D118 school board talks student cell phone usage | News
DANVILLE — Danville School District 118 Assistant Superintendent of Secondary Education Beth Yacobi said the big discussion this year for the Ownership in Education handbook for students was cell phones.
Yacobi said parents and staff, through a survey and meetings, were at opposite ends on viewpoints on students having cell phones in schools. Parents want their children to have access to cell phones all day, while teachers don’t.
The Danville District 118 School Board Wednesday night had a first reading of handbook changes.
The Ownership in Education committee still recommends “cell phones may be carried but must be ‘out of sight and may not be utilized during the school day.’”
Yacobi said cell phones should not be used during classroom, teaching time.
She said parents have said having their children have their cell phones with them makes them feel safe.
Yacobi said they don’t want cell phones to be a disruption.
The cell phone usage definition is being updated to reflect students who record audio or video of violent behaviors may be considered “inciting others to violence” and subject to discipline.
Yacobi said students are using cell phones to video tape fights and airdropping/sharing the video to other students in the school.
Students who refuse to follow cell phone usage rules may be subject to “insubordination” and its consequences.
Consequences are being updated for cell phone usage for grades 7-12.
The school district also is putting together a cell phone contract for students and parents to sign, which Champaign and other school districts use.
School board member Chris Easton asked if the school district could send emergency alerts to students’ cell phones, such as regarding an active shooter.
Yacobi said the school district already has that capability, through CrisisGo, but is only using it for staff right now. She said they need to revisit and reutilize it for students.
Yacobi said D118 doesn’t really have issues with students using cell phones until starting with fifth and sixth grade.
She said there are a lot more issues in 7th through 12th grades.
A first offense is a verbal warning, conference and students are asked to put their cell phones away, she said, adding that students who refuse are considered insubordinate.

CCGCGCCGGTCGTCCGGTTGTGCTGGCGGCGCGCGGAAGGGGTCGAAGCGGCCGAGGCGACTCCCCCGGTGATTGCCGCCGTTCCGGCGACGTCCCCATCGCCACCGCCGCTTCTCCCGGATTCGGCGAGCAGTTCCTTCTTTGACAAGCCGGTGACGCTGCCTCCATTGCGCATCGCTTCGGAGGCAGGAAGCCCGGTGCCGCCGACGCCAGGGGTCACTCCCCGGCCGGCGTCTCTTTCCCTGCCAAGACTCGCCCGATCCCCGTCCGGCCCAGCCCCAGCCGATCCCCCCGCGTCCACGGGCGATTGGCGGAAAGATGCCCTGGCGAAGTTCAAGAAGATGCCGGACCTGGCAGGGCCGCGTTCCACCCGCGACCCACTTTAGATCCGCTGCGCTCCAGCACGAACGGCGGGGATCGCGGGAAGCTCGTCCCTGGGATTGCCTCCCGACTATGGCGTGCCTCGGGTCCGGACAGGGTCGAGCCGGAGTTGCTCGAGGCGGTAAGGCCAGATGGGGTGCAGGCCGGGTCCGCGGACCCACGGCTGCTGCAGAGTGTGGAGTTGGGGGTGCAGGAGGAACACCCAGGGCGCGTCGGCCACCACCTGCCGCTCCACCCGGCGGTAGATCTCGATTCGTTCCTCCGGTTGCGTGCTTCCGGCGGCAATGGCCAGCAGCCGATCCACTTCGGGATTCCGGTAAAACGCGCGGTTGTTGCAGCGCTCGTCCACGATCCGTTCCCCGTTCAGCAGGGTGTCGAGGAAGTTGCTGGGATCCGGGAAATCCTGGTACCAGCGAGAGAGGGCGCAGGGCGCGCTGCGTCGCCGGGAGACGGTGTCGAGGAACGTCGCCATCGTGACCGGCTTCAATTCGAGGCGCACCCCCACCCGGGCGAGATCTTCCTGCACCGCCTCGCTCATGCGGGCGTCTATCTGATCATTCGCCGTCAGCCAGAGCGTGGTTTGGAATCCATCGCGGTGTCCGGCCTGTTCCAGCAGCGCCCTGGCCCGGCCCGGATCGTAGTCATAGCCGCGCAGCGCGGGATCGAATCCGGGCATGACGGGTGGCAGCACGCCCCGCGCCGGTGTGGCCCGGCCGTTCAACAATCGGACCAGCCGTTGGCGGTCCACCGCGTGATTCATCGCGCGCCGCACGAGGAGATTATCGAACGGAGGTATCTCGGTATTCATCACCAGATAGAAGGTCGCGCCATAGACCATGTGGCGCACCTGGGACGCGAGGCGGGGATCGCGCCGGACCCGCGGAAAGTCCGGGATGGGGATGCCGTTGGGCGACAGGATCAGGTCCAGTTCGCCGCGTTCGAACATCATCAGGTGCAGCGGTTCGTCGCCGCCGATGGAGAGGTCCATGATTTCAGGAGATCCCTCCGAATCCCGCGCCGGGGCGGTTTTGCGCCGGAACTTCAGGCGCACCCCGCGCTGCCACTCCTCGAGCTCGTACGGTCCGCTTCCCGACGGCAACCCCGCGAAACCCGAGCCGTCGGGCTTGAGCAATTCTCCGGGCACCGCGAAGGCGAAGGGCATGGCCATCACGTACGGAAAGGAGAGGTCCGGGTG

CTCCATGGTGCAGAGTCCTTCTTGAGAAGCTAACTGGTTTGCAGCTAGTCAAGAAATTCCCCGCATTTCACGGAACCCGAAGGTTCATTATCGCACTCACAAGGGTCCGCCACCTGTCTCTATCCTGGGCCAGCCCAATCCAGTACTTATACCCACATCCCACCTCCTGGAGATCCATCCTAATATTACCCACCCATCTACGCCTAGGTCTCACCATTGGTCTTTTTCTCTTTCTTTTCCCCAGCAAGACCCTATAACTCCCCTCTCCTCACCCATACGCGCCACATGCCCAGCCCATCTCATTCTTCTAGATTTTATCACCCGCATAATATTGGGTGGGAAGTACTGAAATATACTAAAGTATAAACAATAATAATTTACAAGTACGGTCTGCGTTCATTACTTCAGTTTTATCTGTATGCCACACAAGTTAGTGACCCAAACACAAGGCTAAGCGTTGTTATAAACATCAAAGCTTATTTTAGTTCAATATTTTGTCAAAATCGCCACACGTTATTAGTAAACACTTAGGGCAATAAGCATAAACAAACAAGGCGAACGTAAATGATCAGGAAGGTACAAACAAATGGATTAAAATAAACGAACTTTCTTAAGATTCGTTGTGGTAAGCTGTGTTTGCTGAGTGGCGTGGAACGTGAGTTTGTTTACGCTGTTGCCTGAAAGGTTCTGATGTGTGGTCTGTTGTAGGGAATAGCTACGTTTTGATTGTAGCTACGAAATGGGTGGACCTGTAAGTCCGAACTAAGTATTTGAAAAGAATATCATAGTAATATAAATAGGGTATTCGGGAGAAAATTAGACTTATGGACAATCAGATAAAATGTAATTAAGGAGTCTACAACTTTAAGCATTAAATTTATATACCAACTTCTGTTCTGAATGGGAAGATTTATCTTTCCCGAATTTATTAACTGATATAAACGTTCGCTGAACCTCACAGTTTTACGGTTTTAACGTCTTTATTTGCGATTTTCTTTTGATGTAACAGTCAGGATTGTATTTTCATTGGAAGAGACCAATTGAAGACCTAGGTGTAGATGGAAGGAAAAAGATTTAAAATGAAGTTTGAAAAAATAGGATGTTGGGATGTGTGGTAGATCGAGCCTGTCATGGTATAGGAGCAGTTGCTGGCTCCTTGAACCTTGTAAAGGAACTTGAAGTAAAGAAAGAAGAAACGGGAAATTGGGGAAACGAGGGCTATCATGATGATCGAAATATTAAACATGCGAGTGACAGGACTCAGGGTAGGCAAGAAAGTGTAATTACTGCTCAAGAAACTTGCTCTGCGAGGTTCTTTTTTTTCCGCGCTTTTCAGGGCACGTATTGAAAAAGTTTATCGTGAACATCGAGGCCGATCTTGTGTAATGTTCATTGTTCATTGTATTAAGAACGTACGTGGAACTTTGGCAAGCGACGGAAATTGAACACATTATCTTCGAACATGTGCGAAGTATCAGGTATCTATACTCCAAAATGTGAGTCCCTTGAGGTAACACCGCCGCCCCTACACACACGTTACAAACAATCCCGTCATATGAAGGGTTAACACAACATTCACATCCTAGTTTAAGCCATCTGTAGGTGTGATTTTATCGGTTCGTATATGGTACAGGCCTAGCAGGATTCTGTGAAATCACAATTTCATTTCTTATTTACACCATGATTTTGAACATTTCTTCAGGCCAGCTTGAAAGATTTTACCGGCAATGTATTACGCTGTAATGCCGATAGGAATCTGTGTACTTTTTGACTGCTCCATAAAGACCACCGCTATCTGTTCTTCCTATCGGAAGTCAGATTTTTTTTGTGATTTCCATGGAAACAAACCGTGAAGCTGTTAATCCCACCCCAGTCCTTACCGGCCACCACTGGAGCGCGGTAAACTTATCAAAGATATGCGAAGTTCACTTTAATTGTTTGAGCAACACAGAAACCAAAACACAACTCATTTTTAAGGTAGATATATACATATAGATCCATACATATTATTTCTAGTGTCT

A second offense results in phone confiscation and a call home. Repeated offenses are taken case by case for discipline, she said.
“We need all of our families to support us,” Yacobi said.
If students can’t regulate using their cell phone at school, they should keep their cell phone at home, she said.
Time out and physical restraint also was updated in the OIE handbook with language stating, “The district is committed to utilizing proactive and positive interventions prior to any instance of physical restraint or time out.”
Assault and battery was removed from examples of disciplinary infractions as it is a criminal law term. Schools reflect violent attacks as a physical attack with or without injury. A student’s discipline record can indicate a police interaction resulted in an arrest for assault/battery.
The board will act on the OIE handbook changes next month.
The board Wednesday also heard from Tierra Brown, a former North Ridge Middle School employee and with the Ubuntu mentoring program, that more work needs to done to make changes at the school about teacher behavior and those not there for their students.
In other business, the board: had a first reading on restraint, time out and isolated time out reduction plan; had a first reading on a new career-focused theater arts DHS elective course starting in 2023-2024; approved purchasing Flyleaf Decodable reader phonics books for $83,860 for third and fourth graders to help with learning loss from the pandemic; changed extra-curricular stipends that will cost about an initial $50,000 for the first year; approved a $104,500 contract with Gateway Family Services for social emotional learning opportunities for North Ridge Middle School; approved tenured staff can be evaluated every three years if given proficient or excellent rating; summer school hourly rate compensation for administrators; approved a $57,750 contract with Clifton Larson Allen LLP, a 5.5 percent increase due to new procedures, cyber security technology fee and additional hours due to D118’s COVID-19 funding, for auditing services; allowed a change with the Bremer Trust and First Presbyterian Church selecting a scholarship recipient and not the DHS principal; and approved East Central Illinois Community Action Agency summer tutoring service at no extra cost.